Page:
Dogma in the Catholic Church

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In the Catholic Church, a dogma is a definitive article of faith (de fide) that has been solemnly promulgated by the college of bishops at an ecumenical council or by the pope when speaking in a statement ex cathedra, in which the magisterium of the Church presents a particular doctrine as necessary for the belief of all Catholic faithful. For example, Christian dogma states that the resurrection of Jesus Christ is the basic truth from which salvation and life is derived for Christians. Dogmas regulate the language, how the truth of the resurrection is to be believed and communicated. One dogma is only a small part of the Christian faith, from which it derives its meaning. A dogma of the Catholic Church is defined as "a truth revealed by God, which the magisterium of the Church declared as binding." The Catechism of the Catholic Church states:

The Church's Magisterium asserts that it exercises the authority it holds from Christ to the fullest extent when it defines dogmas, that is, when it proposes, in a form obliging Catholics to an irrevocable adherence of faith, truths contained in divine Revelation or also when it proposes, in a definitive way, truths having a necessary connection with these.

Dogma can also pertain to the collective body of the Church's dogmatic teachings and doctrine. The faithful are required to accept with the divine and Catholic faith everything the Church presents either as solemn decision or as general teaching. Yet not all teachings are dogma. The faithful are only required to accept those teachings as dogma if the Church clearly and specifically identifies them as infallible dogmas. Not all theological truths have been promulgated as dogmas. A tenet of the faith is that the Bible contains many sacred truths, which the faithful recognize and agree with, but which the Church has not defined as dogma. Most Church teachings are not dogma. Cardinal Avery Dulles pointed out that in the 800 pages of the Second Vatican Council documents, there is not one new statement for which infallibility is claimed.

The concept of dogma has two elements: immediate divine revelation from Scripture or Sacred Tradition, and, a proposition of the Church, which not only announces the dogma but also declares it binding for the faith. This may occur through an ex cathedra decision by a Pope, or by an Ecumenical Council.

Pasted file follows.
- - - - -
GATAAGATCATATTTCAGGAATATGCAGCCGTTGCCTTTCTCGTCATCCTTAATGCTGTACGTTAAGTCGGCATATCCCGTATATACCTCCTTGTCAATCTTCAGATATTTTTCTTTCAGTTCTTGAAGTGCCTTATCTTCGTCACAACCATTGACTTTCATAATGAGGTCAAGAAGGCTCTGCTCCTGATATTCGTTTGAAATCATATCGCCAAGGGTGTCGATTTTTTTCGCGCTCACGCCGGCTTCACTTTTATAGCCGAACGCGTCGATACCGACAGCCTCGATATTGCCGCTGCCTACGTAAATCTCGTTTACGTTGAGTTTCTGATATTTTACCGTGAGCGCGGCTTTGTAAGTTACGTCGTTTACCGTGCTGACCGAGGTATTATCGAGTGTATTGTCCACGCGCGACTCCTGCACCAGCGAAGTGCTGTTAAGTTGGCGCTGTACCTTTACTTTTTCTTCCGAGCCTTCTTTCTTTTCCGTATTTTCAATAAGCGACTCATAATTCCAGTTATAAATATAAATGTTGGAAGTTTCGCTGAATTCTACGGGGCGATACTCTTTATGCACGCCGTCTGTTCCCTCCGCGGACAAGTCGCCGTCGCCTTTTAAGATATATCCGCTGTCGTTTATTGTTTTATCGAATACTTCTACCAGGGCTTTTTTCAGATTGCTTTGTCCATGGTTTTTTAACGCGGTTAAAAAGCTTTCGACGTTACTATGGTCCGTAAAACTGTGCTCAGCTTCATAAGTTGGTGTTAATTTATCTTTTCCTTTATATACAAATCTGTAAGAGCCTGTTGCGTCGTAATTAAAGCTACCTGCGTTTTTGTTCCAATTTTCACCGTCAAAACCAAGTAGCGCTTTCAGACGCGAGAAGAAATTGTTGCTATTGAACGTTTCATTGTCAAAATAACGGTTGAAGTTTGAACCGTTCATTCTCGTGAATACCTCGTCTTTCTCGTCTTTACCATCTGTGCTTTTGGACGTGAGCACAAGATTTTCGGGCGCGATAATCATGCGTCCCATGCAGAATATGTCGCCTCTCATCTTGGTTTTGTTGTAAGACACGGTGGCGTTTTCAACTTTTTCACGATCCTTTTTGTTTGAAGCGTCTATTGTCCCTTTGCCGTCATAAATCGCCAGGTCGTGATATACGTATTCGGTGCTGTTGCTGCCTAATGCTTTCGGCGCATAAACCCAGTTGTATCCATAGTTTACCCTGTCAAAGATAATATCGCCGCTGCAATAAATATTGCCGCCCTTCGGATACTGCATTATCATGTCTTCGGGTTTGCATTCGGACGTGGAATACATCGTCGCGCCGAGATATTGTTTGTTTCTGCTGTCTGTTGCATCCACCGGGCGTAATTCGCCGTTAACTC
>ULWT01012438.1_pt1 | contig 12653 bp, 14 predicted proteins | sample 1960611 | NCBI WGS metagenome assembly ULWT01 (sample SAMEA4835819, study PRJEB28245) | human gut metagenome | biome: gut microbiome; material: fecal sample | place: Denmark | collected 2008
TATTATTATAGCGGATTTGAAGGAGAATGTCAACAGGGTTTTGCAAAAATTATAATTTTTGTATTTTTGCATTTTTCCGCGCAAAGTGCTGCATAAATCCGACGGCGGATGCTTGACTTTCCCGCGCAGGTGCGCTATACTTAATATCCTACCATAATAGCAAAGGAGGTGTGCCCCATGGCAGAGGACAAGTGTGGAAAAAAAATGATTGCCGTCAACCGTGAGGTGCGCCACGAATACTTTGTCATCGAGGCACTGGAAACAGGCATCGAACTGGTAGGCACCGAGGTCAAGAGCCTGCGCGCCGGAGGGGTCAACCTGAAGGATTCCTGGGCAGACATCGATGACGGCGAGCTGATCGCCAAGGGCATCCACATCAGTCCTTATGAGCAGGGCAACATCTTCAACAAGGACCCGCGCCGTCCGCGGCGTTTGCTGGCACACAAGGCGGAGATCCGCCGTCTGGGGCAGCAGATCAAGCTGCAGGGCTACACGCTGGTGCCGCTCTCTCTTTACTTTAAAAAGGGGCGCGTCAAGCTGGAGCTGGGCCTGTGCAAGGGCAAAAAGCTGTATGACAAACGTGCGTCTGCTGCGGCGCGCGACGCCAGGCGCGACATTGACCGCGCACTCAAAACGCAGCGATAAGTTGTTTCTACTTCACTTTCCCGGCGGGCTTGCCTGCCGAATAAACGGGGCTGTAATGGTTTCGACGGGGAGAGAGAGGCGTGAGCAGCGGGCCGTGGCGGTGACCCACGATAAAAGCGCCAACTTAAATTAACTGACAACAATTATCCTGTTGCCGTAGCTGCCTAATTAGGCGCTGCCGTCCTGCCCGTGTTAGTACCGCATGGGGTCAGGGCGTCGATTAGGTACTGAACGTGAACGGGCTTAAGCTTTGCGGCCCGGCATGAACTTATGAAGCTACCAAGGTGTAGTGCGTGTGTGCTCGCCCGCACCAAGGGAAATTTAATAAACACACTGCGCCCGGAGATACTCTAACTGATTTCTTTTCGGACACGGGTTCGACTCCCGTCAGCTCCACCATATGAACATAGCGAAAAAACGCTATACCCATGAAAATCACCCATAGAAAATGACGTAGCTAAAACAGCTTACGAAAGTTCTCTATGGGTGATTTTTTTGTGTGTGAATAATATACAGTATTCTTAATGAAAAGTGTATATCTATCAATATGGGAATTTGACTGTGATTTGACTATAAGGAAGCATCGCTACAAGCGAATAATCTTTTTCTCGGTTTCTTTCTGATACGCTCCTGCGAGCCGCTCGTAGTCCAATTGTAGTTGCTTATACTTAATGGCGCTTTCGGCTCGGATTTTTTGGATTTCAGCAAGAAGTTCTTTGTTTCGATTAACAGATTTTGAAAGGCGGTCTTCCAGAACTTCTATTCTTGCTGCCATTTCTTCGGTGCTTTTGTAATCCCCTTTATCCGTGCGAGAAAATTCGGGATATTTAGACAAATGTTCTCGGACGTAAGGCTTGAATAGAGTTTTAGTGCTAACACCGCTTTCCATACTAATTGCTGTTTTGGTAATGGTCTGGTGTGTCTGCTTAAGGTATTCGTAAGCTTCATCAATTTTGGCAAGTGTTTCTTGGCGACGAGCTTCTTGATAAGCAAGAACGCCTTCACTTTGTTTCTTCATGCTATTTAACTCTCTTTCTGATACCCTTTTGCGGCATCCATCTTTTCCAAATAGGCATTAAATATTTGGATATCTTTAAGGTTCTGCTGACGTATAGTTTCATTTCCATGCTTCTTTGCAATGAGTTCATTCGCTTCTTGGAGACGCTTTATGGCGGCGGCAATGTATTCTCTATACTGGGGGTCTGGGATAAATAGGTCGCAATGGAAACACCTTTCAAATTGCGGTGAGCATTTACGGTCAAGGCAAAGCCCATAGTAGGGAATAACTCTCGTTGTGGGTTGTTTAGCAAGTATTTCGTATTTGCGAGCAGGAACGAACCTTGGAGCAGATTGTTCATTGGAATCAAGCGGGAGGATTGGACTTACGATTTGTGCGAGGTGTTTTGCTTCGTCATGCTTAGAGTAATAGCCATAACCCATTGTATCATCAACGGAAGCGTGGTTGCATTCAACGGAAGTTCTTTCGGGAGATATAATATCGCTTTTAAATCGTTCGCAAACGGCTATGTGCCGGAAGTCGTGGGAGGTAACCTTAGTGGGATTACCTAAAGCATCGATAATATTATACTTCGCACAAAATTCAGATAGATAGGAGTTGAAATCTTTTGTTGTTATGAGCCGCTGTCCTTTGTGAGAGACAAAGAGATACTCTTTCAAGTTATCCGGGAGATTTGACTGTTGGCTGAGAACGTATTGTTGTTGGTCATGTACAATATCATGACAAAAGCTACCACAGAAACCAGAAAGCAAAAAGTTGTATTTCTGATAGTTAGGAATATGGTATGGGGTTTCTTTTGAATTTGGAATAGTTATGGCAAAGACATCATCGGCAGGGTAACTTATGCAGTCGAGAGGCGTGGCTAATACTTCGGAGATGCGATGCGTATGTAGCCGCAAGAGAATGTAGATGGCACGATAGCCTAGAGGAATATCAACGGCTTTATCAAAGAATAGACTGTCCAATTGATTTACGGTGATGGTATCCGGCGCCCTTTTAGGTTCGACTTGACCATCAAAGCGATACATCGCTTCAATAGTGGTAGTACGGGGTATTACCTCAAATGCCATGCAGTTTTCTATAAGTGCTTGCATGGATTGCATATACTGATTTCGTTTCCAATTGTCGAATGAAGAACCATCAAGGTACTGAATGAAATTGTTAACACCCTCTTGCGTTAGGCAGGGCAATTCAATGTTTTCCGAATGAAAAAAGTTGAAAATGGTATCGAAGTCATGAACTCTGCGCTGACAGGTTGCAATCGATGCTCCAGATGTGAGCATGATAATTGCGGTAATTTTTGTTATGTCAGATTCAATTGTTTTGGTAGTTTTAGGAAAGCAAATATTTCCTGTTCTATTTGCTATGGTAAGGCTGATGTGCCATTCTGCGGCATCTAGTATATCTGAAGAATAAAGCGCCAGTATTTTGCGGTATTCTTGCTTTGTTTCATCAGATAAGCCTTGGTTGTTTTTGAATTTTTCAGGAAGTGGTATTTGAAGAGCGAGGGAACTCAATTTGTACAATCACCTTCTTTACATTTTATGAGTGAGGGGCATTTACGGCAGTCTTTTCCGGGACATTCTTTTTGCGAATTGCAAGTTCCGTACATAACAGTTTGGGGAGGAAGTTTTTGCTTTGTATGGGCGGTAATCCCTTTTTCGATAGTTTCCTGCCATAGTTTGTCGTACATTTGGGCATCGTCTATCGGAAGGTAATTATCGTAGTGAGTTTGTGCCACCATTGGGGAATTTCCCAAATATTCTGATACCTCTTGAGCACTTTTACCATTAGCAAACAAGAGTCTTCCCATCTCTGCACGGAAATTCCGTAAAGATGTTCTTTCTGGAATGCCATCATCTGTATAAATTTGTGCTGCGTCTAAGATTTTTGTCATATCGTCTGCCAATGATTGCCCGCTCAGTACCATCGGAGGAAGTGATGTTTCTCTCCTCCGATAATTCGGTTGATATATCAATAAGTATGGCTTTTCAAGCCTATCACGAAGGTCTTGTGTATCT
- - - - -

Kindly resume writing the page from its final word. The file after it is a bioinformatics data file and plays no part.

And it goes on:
The Holy Scripture is not identical with divine revelation, but a part of it. Scriptures were written later by apostles and evangelists, who knew Jesus. They give infallible testimony of his teachings. Scripture thus belongs to Tradition in the larger sense, where it has an absolute priority, because it is the Word of God, and because it is the unchangeable testimony of the apostles of Christ, whose fullness the Church preserves with its tradition.

Dogma is considered to be both divine and Catholic faith: divine because of its believed origin, and Catholic because of belief in the infallible teaching binding for all. At the turn of the 20th century, a group of theologians called modernists stated that dogmas did not come from God but are historical manifestations at a given time. In the encyclical Pascendi dominici gregis, Pope Pius X condemned this teaching as heresy in 1907. The Catholic position is that the content of a dogma has a divine origin. It is considered to be an expression of an objective truth that does not change. The truth of God, revealed by God, does not change, as God himself does not change; "Heaven and earth will pass away, but my words will not pass away".

This page was last edited on 16 June 2018, at 23:01 (UTC).
Reference: https://en.wikipedia.org/wiki/Roman_Catholic_dogma under CC BY-SA license.

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